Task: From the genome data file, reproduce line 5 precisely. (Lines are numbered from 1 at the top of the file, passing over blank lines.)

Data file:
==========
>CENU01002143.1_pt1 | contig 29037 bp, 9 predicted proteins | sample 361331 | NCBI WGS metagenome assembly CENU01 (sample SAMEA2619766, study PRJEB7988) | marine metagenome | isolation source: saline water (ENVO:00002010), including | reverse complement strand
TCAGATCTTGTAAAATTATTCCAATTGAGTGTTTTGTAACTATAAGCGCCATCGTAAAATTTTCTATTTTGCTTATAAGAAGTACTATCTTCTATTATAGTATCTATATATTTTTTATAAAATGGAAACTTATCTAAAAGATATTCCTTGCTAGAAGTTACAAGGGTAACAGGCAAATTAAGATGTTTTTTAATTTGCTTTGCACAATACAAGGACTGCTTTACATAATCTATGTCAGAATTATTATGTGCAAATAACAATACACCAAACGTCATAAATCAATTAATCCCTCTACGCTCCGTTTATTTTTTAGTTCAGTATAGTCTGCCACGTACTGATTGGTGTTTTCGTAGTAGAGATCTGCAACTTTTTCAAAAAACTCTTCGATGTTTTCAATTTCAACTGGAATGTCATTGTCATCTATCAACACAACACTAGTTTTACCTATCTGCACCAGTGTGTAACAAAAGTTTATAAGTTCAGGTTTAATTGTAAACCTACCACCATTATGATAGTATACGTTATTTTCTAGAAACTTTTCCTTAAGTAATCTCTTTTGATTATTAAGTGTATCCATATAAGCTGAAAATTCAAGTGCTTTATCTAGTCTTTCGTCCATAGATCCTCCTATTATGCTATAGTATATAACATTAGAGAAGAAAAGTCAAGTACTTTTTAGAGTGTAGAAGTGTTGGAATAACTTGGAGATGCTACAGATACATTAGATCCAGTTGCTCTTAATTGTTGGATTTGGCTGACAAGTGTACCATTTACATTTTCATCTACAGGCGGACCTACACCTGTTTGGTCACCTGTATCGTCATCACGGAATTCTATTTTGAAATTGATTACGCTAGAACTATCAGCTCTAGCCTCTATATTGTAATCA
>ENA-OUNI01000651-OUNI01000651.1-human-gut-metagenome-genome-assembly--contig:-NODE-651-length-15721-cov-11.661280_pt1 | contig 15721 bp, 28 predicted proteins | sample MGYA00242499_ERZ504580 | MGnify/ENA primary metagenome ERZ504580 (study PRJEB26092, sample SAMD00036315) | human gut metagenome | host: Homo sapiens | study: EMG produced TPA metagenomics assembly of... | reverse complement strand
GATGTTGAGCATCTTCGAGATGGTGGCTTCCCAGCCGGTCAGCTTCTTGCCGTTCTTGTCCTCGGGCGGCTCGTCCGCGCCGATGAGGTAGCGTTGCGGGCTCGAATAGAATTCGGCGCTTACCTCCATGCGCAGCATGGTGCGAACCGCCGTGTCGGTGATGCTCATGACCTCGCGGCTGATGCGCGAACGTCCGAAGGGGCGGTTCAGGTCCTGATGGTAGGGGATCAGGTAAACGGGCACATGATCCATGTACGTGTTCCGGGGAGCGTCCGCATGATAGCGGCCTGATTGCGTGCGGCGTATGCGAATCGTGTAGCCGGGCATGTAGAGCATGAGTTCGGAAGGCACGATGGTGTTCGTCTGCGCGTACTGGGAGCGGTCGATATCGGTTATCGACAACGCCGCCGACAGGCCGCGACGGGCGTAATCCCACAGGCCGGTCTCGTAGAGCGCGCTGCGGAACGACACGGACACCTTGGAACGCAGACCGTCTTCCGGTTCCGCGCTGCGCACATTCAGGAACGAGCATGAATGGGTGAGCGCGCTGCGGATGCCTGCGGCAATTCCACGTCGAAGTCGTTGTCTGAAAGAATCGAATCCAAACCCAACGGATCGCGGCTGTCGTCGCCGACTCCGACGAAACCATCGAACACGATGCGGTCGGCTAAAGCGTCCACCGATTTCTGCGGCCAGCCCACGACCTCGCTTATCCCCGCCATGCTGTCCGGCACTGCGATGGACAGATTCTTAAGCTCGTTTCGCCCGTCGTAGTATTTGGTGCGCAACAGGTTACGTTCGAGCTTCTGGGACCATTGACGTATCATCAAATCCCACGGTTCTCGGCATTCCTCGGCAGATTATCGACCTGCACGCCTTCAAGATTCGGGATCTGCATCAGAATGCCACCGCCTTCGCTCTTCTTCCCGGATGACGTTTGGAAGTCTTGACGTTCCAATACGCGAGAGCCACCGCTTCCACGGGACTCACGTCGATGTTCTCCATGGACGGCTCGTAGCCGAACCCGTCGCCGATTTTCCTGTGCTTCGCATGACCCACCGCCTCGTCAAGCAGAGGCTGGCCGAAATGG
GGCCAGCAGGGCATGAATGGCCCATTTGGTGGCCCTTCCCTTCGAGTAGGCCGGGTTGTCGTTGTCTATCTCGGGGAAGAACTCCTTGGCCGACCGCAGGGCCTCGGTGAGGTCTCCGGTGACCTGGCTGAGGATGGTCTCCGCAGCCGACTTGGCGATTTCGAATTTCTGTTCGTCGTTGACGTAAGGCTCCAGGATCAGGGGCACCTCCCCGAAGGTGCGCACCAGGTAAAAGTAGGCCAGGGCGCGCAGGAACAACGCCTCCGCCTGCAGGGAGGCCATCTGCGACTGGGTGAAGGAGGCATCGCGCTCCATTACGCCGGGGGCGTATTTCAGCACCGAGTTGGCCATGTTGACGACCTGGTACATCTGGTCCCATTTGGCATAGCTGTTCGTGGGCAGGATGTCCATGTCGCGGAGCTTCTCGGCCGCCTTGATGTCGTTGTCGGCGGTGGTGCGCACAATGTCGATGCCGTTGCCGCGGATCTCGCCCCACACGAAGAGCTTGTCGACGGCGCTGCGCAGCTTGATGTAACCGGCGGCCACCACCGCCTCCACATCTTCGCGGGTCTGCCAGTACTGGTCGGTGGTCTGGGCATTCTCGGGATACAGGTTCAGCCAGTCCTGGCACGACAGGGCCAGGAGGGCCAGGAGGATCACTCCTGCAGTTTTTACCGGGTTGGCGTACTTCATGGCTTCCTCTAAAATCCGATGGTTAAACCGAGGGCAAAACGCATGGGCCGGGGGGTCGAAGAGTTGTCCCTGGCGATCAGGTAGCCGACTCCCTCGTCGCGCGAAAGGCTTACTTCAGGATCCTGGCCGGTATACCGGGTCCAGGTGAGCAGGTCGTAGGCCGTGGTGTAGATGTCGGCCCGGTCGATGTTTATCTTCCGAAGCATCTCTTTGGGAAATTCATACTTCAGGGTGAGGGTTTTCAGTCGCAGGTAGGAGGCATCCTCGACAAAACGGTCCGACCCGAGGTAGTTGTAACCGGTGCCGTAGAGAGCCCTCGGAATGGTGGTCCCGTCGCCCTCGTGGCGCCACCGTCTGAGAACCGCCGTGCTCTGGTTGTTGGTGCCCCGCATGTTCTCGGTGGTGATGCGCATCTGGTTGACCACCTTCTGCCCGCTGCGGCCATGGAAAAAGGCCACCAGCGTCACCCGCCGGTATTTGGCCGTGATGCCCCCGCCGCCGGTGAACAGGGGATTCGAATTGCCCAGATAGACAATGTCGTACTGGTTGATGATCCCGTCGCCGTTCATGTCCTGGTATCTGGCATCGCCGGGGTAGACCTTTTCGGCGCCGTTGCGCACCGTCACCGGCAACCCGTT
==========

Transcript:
GGCCAGCAGGGCATGAATGGCCCATTTGGTGGCCCTTCCCTTCGAGTAGGCCGGGTTGTCGTTGTCTATCTCGGGGAAGAACTCCTTGGCCGACCGCAGGGCCTCGGTGAGGTCTCCGGTGACCTGGCTGAGGATGGTCTCCGCAGCCGACTTGGCGATTTCGAATTTCTGTTCGTCGTTGACGTAAGGCTCCAGGATCAGGGGCACCTCCCCGAAGGTGCGCACCAGGTAAAAGTAGGCCAGGGCGCGCAGGAACAACGCCTCCGCCTGCAGGGAGGCCATCTGCGACTGGGTGAAGGAGGCATCGCGCTCCATTACGCCGGGGGCGTATTTCAGCACCGAGTTGGCCATGTTGACGACCTGGTACATCTGGTCCCATTTGGCATAGCTGTTCGTGGGCAGGATGTCCATGTCGCGGAGCTTCTCGGCCGCCTTGATGTCGTTGTCGGCGGTGGTGCGCACAATGTCGATGCCGTTGCCGCGGATCTCGCCCCACACGAAGAGCTTGTCGACGGCGCTGCGCAGCTTGATGTAACCGGCGGCCACCACCGCCTCCACATCTTCGCGGGTCTGCCAGTACTGGTCGGTGGTCTGGGCATTCTCGGGATACAGGTTCAGCCAGTCCTGGCACGACAGGGCCAGGAGGGCCAGGAGGATCACTCCTGCAGTTTTTACCGGGTTGGCGTACTTCATGGCTTCCTCTAAAATCCGATGGTTAAACCGAGGGCAAAACGCATGGGCCGGGGGGTCGAAGAGTTGTCCCTGGCGATCAGGTAGCCGACTCCCTCGTCGCGCGAAAGGCTTACTTCAGGATCCTGGCCGGTATACCGGGTCCAGGTGAGCAGGTCGTAGGCCGTGGTGTAGATGTCGGCCCGGTCGATGTTTATCTTCCGAAGCATCTCTTTGGGAAATTCATACTTCAGGGTGAGGGTTTTCAGTCGCAGGTAGGAGGCATCCTCGACAAAACGGTCCGACCCGAGGTAGTTGTAACCGGTGCCGTAGAGAGCCCTCGGAATGGTGGTCCCGTCGCCCTCGTGGCGCCACCGTCTGAGAACCGCCGTGCTCTGGTTGTTGGTGCCCCGCATGTTCTCGGTGGTGATGCGCATCTGGTTGACCACCTTCTGCCCGCTGCGGCCATGGAAAAAGGCCACCAGCGTCACCCGCCGGTATTTGGCCGTGATGCCCCCGCCGCCGGTGAACAGGGGATTCGAATTGCCCAGATAGACAATGTCGTACTGGTTGATGATCCCGTCGCCGTTCATGTCCTGGTATCTGGCATCGCCGGGGTAGACCTTTTCGGCGCCGTTGCGCACCGTCACCGGCAACCCGTT